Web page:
Streaming Surface unites various aspects of Moko Fukuyama’s multidisciplinary practice that spans filmmaking, sculpture, and installation, addressing topics of labor, subjectivity, and constructed realities. For this exhibition, the artist centers filmmaking as the subject to probe the idea of “surface” as a space of contact and content, beyond cosmetic layers. * Fukuyama abstracts elements of a film set, turning the labor and materials that are typically used to create a filmic atmosphere into the work itself. Unfolding as a multi-media sculptural installation, it considers filmmaking, at times humorously, through its material and temporal conditions, physical production, screen texture, and its role in perceptions of reality.
The exhibition includes a set of twenty-eight faux wood grain panels that the artist hand-painted throughout the month of February 2022, an homage to the date paintings of the late conceptual artist On Kawara. Rendering an accurate facsimile of wood grain is one of many skill tests that scenic artists must pass in order to be inducted into the labor union, thus gaining access to a modicum of job security. Wood veneer or plywood, fairly inexpensive materials in and of themselves, become costly through the labor needed to falsify them for set dressing. In order to achieve success in this process, Fukuyama experimented with a combination of paints: fine arts acrylic, house paint, and Mixol. The final panels, installed chronologically and leaned against the gallery walls, serve as a meditative exercise and a symbol for the precision of a specialized creative force, while signaling to the outsized role of art, media, and entertainment in the contemporary visual landscape.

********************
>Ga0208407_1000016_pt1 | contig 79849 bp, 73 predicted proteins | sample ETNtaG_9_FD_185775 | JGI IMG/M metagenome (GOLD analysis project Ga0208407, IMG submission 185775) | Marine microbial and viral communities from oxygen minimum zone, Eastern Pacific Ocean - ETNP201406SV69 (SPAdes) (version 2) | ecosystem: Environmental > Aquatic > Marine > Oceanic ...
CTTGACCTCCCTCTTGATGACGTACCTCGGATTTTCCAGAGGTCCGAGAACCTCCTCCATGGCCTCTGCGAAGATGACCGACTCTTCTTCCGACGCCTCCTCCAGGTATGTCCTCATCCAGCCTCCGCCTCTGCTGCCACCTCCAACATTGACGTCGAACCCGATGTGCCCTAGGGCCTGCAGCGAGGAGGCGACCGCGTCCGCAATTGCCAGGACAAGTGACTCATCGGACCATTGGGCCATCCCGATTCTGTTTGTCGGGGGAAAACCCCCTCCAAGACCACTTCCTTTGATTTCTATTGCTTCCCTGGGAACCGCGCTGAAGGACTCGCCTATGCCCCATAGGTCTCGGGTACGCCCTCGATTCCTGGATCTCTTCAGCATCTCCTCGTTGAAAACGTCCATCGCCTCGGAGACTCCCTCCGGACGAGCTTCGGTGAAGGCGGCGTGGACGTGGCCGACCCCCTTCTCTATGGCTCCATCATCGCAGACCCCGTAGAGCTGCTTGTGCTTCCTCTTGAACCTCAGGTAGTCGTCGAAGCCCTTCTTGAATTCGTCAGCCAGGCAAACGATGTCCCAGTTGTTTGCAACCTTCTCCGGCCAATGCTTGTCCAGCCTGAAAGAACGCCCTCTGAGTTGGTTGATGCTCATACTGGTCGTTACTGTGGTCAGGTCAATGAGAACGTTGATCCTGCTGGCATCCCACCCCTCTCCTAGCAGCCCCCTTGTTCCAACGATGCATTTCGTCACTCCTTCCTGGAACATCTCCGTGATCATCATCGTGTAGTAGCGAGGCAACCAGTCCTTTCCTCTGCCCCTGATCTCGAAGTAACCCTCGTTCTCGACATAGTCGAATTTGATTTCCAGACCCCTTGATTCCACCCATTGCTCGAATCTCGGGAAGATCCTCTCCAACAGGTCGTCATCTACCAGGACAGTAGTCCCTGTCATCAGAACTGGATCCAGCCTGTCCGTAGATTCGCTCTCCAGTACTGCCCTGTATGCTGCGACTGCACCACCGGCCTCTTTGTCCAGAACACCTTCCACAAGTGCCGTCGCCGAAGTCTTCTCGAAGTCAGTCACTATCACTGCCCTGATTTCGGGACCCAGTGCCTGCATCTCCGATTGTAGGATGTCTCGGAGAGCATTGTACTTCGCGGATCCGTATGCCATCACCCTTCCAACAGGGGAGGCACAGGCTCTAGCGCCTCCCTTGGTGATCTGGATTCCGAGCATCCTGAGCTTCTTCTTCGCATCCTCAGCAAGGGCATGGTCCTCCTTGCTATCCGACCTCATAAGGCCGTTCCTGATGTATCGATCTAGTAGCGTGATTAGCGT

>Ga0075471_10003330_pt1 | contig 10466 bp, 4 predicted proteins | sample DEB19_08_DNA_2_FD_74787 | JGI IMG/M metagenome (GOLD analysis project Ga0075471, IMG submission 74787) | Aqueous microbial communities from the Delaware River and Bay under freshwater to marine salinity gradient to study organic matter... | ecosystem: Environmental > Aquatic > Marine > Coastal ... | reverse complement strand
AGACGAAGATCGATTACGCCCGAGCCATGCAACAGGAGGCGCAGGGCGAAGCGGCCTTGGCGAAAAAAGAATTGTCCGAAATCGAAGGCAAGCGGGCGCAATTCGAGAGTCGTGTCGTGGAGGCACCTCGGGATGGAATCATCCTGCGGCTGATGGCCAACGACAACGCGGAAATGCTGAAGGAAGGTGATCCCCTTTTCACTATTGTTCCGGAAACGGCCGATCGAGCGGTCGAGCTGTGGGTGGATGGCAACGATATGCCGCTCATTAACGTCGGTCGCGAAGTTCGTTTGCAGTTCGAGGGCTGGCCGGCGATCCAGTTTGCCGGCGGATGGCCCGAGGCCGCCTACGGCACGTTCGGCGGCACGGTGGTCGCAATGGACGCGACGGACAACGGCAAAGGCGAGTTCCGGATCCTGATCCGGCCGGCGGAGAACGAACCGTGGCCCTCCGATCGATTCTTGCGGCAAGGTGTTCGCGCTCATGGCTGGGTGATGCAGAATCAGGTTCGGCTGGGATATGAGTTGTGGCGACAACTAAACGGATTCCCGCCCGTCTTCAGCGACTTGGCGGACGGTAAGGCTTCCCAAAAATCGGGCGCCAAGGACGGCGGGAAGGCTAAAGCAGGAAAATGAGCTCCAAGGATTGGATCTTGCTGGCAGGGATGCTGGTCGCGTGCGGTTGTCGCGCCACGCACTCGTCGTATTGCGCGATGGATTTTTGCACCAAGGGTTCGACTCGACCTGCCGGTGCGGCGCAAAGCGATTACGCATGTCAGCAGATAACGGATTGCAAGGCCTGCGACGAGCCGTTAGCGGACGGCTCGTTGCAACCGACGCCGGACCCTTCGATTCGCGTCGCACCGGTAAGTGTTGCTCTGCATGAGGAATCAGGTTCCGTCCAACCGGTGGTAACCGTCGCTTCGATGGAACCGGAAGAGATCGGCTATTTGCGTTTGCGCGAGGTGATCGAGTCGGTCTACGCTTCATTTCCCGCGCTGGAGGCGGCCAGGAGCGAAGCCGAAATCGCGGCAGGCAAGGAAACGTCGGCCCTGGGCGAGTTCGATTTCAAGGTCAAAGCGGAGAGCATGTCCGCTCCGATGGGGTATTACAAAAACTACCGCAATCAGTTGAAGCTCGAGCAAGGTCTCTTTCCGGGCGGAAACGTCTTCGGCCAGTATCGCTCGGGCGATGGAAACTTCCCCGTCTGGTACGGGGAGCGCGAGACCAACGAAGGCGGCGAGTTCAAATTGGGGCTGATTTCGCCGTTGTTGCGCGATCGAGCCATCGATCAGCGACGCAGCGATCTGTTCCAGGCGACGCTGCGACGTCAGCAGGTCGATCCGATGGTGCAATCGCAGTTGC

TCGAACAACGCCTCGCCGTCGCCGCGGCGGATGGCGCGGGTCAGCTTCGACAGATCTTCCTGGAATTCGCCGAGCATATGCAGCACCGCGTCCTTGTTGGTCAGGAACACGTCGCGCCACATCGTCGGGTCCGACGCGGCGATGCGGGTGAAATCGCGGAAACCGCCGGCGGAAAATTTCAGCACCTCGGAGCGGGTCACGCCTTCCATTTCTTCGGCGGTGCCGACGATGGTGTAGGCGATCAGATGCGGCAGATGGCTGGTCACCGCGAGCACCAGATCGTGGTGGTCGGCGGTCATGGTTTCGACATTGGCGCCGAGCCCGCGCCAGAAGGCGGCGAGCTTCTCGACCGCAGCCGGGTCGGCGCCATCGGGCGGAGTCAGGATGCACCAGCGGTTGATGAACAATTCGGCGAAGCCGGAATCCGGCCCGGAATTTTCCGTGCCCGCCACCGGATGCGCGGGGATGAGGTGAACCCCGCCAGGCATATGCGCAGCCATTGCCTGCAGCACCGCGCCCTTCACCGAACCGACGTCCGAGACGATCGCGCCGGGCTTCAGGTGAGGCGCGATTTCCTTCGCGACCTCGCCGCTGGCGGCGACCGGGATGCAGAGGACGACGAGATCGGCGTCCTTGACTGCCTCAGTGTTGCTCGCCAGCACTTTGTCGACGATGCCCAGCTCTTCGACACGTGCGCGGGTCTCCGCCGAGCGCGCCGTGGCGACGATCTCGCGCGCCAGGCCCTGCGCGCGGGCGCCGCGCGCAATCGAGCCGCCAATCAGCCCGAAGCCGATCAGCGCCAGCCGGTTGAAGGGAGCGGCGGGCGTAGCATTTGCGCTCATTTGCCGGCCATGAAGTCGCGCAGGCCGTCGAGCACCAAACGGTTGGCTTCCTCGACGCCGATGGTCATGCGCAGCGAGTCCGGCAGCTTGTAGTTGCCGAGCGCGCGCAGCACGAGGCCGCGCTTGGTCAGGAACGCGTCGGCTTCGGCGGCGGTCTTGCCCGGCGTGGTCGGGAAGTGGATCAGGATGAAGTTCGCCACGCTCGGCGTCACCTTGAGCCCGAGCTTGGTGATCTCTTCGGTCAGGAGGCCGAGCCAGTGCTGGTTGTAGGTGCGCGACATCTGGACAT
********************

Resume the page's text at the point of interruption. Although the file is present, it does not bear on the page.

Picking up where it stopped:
The installation further mediates layers of reality through an installation composed of theater lights, mylar, fake wind, LED lights, and video projection. Fukuyama projects a studio mock-up of the installation onto the final version displayed in the gallery, collapsing the light source, content, and fabrication process into one physical space. She uses consumer LED lights and the video projection to illuminate the installation, questioning how this relatively recent shift in lighting technology has impacted current textures of visual perception. Also featured in the exhibition is a single-channel video animation of a character created by the artist in her own likeness, and modeled after the popular LoFi Girl YouTube channel, for her recent film American Recordings, Act I: American Harvest, which debuted at The Kitchen in 2021. Fukuyama, as LoFi Girl, writes at her desk while an aerial video documenting a performance at The Kitchen, in which she deconstructed and remixed elements of the American Flag, plays outside the window. Set to a soundtrack developed by Fukuyama’s collaborator, Yo! Vinyl Richie, the video is an intimate space of contemplation integrated into a collective media environment.
Together, this presentation of Fukuyama’s work echoes Guiliana Bruno’s research and consideration of surfaces as the “connective threads” that extend beyond superficiality, providing crucial information for transference and communication.* Streaming Surface captures the invisible and often physically demanding labor that undergirds the film and entertainment industries, in confluence with the materials that construct identity and environments intended to emulate reality.
* Bruno, Giuliana. “Surface Encounters” E-Flux Journal, no. 65 (May 2015): https://www.e-flux.com/journal/65/336354/surface-encounters/.